A condominium building is typically comprised of individual apartments and common areas. When you purchase a condo unit, you own the apartment as well as a joint ownership in the common areas with your fellow residents. You’re responsible for your own real estate taxes and you share expense charges to maintain and operate the common areas of the building.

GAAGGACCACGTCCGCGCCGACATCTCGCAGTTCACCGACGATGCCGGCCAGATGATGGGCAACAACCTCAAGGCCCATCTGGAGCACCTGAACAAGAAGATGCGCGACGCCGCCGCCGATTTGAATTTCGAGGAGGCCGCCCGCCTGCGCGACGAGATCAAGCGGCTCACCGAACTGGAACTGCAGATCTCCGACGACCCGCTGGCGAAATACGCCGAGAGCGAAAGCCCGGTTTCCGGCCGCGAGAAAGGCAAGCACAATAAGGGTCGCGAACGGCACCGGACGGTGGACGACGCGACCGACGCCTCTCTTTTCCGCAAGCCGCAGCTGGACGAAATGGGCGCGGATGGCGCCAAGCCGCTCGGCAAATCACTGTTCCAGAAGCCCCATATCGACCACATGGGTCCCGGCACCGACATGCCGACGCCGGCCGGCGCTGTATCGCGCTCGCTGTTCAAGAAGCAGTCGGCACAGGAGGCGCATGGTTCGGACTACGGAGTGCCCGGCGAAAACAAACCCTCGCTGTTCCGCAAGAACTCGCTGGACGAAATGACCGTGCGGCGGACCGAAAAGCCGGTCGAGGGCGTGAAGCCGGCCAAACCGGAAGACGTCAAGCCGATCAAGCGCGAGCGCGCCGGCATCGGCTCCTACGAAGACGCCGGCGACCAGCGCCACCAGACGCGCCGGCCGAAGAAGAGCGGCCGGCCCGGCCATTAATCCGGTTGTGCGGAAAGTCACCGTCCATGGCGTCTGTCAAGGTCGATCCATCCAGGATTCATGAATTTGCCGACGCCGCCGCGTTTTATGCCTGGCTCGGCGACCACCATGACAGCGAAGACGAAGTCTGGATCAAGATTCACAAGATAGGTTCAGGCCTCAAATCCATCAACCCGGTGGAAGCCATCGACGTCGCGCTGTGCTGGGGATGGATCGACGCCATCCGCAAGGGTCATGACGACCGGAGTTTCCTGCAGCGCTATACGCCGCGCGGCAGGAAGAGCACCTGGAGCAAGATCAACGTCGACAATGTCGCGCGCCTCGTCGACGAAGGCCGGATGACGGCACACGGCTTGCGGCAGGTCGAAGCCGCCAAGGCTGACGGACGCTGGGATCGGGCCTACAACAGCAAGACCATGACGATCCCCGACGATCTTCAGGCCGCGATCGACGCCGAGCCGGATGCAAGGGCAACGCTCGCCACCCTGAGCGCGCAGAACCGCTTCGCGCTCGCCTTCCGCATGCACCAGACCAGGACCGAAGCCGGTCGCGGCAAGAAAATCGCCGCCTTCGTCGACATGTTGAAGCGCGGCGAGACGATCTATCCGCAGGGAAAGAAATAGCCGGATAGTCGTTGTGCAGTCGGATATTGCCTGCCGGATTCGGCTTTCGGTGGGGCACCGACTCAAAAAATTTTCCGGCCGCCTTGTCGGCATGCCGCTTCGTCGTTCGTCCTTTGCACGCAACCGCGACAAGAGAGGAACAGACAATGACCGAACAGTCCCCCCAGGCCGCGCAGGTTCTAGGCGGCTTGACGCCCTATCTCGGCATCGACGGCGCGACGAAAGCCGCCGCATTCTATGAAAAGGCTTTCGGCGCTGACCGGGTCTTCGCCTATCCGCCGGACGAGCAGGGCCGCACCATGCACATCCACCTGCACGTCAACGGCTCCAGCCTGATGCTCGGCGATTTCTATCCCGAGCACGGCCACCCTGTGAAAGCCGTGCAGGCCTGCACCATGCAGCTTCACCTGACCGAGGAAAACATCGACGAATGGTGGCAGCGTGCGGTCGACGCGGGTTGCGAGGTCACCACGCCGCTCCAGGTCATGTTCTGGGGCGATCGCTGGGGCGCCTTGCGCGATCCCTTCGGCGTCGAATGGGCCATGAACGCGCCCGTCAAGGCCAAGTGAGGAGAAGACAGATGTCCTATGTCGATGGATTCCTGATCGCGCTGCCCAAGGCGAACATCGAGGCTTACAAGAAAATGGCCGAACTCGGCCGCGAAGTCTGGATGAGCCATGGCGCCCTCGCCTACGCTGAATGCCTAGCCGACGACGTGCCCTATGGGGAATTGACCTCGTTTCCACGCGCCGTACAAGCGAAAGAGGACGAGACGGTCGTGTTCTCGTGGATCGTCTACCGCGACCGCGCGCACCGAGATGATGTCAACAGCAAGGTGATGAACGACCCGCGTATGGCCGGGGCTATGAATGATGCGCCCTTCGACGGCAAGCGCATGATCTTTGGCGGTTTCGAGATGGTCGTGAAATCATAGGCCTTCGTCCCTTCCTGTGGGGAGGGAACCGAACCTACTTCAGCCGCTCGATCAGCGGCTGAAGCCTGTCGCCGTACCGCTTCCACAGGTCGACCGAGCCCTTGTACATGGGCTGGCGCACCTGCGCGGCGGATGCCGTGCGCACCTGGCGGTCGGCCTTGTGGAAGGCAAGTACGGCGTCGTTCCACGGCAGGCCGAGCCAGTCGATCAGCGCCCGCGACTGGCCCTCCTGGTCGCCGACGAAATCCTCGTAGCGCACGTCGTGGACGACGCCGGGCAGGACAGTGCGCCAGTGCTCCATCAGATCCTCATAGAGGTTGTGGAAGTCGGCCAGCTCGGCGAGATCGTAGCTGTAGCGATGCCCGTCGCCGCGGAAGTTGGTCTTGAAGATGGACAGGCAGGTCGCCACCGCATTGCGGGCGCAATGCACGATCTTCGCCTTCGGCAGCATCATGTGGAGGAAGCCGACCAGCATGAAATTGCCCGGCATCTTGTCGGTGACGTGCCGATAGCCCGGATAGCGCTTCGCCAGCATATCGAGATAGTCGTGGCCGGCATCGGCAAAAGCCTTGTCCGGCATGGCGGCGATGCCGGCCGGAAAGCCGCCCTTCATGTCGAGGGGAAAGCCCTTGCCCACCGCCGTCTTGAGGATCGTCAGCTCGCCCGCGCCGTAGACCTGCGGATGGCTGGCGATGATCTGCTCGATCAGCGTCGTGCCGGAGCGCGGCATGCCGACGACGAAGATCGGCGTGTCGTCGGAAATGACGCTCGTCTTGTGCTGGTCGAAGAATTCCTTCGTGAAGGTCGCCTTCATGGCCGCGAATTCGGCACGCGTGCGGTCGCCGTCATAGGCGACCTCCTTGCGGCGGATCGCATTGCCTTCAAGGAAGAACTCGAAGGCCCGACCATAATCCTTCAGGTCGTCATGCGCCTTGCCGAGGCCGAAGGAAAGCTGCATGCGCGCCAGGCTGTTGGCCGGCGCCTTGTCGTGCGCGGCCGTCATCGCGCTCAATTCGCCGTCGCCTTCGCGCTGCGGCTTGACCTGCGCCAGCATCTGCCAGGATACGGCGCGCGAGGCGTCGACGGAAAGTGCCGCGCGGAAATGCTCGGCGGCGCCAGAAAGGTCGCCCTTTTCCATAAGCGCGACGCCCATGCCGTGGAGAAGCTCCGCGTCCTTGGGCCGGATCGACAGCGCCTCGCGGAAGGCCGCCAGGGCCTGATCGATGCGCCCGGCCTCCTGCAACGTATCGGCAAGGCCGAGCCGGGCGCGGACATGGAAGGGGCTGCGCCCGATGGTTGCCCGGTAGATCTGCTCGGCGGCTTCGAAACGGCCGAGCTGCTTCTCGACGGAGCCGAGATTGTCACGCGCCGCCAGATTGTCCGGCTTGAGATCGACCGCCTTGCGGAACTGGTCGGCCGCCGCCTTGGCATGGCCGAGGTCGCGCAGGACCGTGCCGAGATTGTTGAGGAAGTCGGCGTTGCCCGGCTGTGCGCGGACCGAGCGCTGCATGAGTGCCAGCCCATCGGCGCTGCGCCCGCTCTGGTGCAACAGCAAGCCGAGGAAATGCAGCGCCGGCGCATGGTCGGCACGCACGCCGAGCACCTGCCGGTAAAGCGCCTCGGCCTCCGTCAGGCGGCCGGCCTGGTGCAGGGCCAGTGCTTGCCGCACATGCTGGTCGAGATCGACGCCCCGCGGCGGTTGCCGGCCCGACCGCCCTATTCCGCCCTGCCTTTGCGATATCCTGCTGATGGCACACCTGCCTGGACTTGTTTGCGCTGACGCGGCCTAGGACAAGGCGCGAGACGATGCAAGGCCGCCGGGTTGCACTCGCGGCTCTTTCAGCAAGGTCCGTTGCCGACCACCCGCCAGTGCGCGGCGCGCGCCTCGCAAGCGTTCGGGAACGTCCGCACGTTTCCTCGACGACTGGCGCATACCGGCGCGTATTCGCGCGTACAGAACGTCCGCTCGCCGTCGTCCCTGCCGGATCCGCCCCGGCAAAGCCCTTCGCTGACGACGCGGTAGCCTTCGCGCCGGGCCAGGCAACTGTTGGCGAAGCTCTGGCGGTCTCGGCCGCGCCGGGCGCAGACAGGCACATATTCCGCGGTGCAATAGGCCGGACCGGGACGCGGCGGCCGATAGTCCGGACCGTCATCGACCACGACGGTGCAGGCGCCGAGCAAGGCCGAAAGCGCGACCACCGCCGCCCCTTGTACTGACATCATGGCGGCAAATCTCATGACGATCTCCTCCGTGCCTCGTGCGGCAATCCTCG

Unlike a condo unit, a co-op is owned by a corporation, which owns the apartment building. By purchasing a co-op unit, you aren’t buying real property, instead you’re buying shares of stock in the corporation itself. Buying shares then allows you to sign a proprietary lease with the building for an individual apartment. Typically, the more shares you purchase, the larger the apartment. You’re responsible for paying monthly maintenance to the building corporation for items including property taxes, operational building expenses, and any underlying mortgage associated with the building itself.